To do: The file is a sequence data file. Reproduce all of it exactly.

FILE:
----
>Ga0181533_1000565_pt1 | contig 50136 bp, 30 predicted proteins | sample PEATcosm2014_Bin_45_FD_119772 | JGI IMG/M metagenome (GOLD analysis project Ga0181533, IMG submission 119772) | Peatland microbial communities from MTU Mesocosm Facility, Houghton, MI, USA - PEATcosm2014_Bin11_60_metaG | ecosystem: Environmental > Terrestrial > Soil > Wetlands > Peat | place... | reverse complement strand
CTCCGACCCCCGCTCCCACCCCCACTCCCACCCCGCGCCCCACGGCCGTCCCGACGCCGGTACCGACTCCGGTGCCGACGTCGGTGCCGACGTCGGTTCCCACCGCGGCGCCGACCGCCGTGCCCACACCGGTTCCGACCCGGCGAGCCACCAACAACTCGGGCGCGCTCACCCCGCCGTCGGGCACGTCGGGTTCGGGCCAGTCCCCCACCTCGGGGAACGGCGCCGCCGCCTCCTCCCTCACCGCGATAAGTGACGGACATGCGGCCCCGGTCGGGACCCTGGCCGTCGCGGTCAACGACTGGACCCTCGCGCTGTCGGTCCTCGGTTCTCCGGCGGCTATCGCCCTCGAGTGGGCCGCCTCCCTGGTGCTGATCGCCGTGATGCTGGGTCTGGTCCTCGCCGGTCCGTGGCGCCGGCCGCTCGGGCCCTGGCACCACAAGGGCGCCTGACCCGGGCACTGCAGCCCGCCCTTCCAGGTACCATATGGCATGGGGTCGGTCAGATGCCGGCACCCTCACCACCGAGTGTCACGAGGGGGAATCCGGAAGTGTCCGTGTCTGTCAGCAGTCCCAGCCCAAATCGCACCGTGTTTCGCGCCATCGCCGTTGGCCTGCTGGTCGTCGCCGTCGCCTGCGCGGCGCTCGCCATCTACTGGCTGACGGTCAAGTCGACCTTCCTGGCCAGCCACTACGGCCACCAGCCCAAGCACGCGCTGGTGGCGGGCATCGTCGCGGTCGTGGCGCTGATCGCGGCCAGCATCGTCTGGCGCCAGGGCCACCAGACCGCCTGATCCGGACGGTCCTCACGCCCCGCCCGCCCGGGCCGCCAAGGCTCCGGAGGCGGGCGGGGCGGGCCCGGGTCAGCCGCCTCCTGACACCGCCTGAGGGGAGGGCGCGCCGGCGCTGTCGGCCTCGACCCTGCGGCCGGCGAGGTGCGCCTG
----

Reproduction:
>Ga0181533_1000565_pt1 | contig 50136 bp, 30 predicted proteins | sample PEATcosm2014_Bin_45_FD_119772 | JGI IMG/M metagenome (GOLD analysis project Ga0181533, IMG submission 119772) | Peatland microbial communities from MTU Mesocosm Facility, Houghton, MI, USA - PEATcosm2014_Bin11_60_metaG | ecosystem: Environmental > Terrestrial > Soil > Wetlands > Peat | place... | reverse complement strand
CTCCGACCCCCGCTCCCACCCCCACTCCCACCCCGCGCCCCACGGCCGTCCCGACGCCGGTACCGACTCCGGTGCCGACGTCGGTGCCGACGTCGGTTCCCACCGCGGCGCCGACCGCCGTGCCCACACCGGTTCCGACCCGGCGAGCCACCAACAACTCGGGCGCGCTCACCCCGCCGTCGGGCACGTCGGGTTCGGGCCAGTCCCCCACCTCGGGGAACGGCGCCGCCGCCTCCTCCCTCACCGCGATAAGTGACGGACATGCGGCCCCGGTCGGGACCCTGGCCGTCGCGGTCAACGACTGGACCCTCGCGCTGTCGGTCCTCGGTTCTCCGGCGGCTATCGCCCTCGAGTGGGCCGCCTCCCTGGTGCTGATCGCCGTGATGCTGGGTCTGGTCCTCGCCGGTCCGTGGCGCCGGCCGCTCGGGCCCTGGCACCACAAGGGCGCCTGACCCGGGCACTGCAGCCCGCCCTTCCAGGTACCATATGGCATGGGGTCGGTCAGATGCCGGCACCCTCACCACCGAGTGTCACGAGGGGGAATCCGGAAGTGTCCGTGTCTGTCAGCAGTCCCAGCCCAAATCGCACCGTGTTTCGCGCCATCGCCGTTGGCCTGCTGGTCGTCGCCGTCGCCTGCGCGGCGCTCGCCATCTACTGGCTGACGGTCAAGTCGACCTTCCTGGCCAGCCACTACGGCCACCAGCCCAAGCACGCGCTGGTGGCGGGCATCGTCGCGGTCGTGGCGCTGATCGCGGCCAGCATCGTCTGGCGCCAGGGCCACCAGACCGCCTGATCCGGACGGTCCTCACGCCCCGCCCGCCCGGGCCGCCAAGGCTCCGGAGGCGGGCGGGGCGGGCCCGGGTCAGCCGCCTCCTGACACCGCCTGAGGGGAGGGCGCGCCGGCGCTGTCGGCCTCGACCCTGCGGCCGGCGAGGTGCGCCTG